tall classic ugg boots Throwing your back out
One mom fear I have that I try to block out (because I have enough mom fears already, thank you very much) is having some type of physical emergency while alone with my toddler girls. The kind of emergency like falling down the stairs and landing with my ankles by my ears.
I’m thankful I usually have my phone with me, but I often wonder: What did our mothers do before cellphones? Just lie there trying to get their toddler to go get help, like she’s Lassie?
“Hey, Cassie girl, come here, baby girl! Mommy fell down the stairs and appears to be in a bit of a pickle. Might be a broken pelvis I just know my leg shouldn’t be backward like this. Anyhoo, can you crawl over to the neighbors to get some help? Hello? Stop eating crackers from under the couch!”
Anyway, it sounds terrible, and what’s worse is that it almost happened to me.
I had breakfast ready and I needed to put the baby in her highchair. I dead lifted her off the floor, and that’s when it happened. I threw my back out.
My husband has been relentlessly hounding me for my poor form, like a larger yet slightly less aggressive Jillian Michaels: “Use your legs when you dead lift the babies, Anna! Use your legs!”
He didn’t make me cry like Jillian probably would have, but he was real annoying.
“Use your own legs and let me live my life!” I always wanted to snap back.
But he was right. And I paid the price.
I don’t think we fully appreciate all the crap our backs put up with until they’re done putting up with it. I knew I was in trouble halfway up. I was holding her under the armpits, my legs in a bit of a squat. If I went down, I wasn’t getting back up that I knew for sure. But I couldn’t stand up, and I was, you know, holding a baby. So holding her out in front me as if she had lice, I started to shuffle my squatted legs in a crablike motion. I needed to drop her off somewhere padded like a couch, because the only actual movement I could muster was releasing my fingers from a gripped position.
I started to pep talk myself: “You can do it. You have to do it. Going down is not an option. Just get to the couch . get to the couch. There you go, one centimeter at a time.”
When that wasn’t working and I felt panic rising, I started throwing out business cliches and phrases on motivational posters. “Whether you can or you can’t, you’re right! Reach for the moon and land in the stars!”
After what seemed like an hour of shuffling and making grunting noises like I was constipated or about to give birth, I made it to the couch, where I rolled onto it, stiff, while the baby just looked at me, like, “What’s going on with you? You’ve been real weird lately.”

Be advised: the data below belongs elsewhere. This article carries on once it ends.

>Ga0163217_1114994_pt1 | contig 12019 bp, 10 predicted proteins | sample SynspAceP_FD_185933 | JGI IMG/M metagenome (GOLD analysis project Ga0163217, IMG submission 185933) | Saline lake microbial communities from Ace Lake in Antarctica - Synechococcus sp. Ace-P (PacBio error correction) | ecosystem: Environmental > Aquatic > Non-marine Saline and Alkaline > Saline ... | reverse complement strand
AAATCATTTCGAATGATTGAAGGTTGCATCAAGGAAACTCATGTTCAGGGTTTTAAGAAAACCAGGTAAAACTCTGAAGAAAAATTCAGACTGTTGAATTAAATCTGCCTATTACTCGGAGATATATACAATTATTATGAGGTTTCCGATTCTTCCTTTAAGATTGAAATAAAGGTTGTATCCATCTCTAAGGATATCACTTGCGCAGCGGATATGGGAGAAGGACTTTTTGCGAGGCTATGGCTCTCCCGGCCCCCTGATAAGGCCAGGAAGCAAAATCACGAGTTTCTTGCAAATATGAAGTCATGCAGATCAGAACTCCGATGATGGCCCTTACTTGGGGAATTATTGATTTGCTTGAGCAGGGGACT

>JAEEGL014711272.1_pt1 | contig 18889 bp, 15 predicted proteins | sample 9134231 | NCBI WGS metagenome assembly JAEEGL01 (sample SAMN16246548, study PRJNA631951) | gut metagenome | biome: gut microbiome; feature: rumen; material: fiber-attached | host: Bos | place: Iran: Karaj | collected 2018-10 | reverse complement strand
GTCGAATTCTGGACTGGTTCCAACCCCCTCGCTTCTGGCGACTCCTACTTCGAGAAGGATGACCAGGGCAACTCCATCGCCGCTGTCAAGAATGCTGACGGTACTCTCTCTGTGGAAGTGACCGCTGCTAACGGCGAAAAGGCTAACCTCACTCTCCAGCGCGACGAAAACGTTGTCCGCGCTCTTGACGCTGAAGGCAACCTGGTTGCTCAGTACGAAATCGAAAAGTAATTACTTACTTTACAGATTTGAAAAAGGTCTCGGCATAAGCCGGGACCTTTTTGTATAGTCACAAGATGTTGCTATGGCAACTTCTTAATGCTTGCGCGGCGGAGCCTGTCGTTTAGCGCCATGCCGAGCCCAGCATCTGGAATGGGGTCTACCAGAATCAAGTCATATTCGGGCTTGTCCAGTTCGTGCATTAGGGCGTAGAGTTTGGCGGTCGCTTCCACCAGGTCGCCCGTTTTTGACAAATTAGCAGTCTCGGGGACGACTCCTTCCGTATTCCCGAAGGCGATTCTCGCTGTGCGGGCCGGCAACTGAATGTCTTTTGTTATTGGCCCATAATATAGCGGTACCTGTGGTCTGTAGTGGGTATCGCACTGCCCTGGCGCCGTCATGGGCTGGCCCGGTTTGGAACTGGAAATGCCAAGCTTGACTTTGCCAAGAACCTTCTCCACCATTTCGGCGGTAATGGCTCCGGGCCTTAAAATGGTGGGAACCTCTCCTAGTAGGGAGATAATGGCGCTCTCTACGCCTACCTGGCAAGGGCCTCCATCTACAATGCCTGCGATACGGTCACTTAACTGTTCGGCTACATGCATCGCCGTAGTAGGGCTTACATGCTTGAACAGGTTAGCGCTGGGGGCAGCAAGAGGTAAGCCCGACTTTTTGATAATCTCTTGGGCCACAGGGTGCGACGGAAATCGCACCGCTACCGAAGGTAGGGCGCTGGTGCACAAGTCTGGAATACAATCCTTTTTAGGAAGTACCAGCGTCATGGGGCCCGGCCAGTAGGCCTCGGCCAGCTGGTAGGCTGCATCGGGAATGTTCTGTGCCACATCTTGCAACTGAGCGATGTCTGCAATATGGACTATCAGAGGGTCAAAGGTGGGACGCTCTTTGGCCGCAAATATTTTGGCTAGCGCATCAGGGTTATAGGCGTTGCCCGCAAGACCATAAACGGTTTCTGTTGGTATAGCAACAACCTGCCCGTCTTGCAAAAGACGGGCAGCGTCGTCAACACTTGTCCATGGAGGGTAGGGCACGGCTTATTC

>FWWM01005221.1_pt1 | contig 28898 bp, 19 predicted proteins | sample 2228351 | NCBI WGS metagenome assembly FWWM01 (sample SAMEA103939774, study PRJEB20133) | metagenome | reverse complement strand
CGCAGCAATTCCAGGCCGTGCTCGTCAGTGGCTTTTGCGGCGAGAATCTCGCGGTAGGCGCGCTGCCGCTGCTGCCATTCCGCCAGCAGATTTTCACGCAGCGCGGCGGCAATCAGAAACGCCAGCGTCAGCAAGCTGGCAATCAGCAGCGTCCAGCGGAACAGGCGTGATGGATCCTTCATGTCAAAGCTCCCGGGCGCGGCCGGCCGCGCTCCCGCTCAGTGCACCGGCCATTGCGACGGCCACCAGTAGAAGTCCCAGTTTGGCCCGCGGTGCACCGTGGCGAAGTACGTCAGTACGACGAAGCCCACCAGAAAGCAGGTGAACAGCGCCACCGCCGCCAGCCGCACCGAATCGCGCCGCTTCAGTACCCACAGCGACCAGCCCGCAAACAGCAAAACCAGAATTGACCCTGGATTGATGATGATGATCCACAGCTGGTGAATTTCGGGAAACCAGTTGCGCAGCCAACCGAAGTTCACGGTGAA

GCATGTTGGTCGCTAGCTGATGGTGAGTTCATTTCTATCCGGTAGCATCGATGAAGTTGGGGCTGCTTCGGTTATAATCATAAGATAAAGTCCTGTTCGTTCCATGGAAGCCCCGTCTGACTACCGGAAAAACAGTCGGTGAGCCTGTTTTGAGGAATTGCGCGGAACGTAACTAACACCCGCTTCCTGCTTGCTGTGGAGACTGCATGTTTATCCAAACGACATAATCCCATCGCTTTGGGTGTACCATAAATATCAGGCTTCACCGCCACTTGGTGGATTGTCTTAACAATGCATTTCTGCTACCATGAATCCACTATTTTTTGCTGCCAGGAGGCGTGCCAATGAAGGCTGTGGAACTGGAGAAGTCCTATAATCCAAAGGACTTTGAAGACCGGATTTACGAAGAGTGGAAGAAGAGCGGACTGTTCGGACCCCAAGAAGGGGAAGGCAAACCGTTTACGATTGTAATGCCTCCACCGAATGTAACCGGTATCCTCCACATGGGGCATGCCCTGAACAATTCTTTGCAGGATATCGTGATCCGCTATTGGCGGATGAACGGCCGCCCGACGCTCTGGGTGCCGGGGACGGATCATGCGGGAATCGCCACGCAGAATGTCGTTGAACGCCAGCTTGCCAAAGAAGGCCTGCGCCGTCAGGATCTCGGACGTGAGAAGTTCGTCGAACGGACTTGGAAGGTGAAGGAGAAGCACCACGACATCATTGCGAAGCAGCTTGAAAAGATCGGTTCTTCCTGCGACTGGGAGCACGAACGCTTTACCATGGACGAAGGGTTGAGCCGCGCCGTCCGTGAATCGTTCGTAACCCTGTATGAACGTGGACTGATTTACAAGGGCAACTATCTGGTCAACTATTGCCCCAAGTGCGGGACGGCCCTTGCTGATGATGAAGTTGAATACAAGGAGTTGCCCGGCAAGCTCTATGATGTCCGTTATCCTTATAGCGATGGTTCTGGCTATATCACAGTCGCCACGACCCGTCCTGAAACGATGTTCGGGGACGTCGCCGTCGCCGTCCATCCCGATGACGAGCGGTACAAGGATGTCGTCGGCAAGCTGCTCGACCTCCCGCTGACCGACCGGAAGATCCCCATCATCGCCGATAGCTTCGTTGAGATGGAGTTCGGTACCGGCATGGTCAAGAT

Breathing heavily and still talking out loud to myself, I breathily said,
“OK, where’s my phone? Call Rob, call mom, call Jesus. OH GOD NO.” Of course, my phone that is usually glued to my body was upstairs. In the bathroom.
“Lucy, honey,” I said to my just turned 3 year old who was eating eggs at the kitchen table and didn’t even seem to notice I was in a major life crisis. “Lucy, darling, can you go upstairs and get mommy’s phone?”
“Mommy’s phone?” she repeated.
“Yes, baby, mommy’s phone. It’s upstairs in the bathroom.”
“OK!” she said and ran upstairs. I wondered if she fully understood what I had asked, and that curiosity was soon obvious when I started to hear my electric toothbrush going off. Then I heard doors opening and slamming shut. Then I heard her tickle the ivories on her toy piano. Finally, I heard, “Uh, oh, Mommy. It OK!”
It was obvious she had gone rogue and I was now in a code red situation.
We have an Apple TV and the remote has Siri. I got desperate. Clawing for the remote, I spoke into it, “Siri, call Rob.”
Apple TV Siri was useless; I was on my own.
I did a stiff roll maneuver off the couch until I was on my hands and knees, taking sharp quick breaths like a goat about to give birth. I somehow got to my feet and then did the painfully slow quad shuffle to the stairs, where I white knuckled the railing through each agonizing step. When I arrived at my destination I found Lucy in my bathroom drawing on her face with my incredibly expensive liquid eyeliner. Whatever, I didn’t even care. I saw my phone on the counter, stretched for it and discovered it was dead.
“Take us home, Jesus,” I whispered. For the record, I’ve asked Him to do that several times since becoming a mother of two small children, with nary a response.
After much coaxing, threatening, then bribing, I was able to get my daughter to go downstairs with me. Five hours of scream shuffling, Lamaze breathing and 1,000 Tony Robbins motivational quotes later, I plugged in my phone, called my husband, then entertained the girls with Storybots while I waited for him to come home,
lying in a terribly awkward position that happened to be the only position that didn’t feel like an ax in my spine.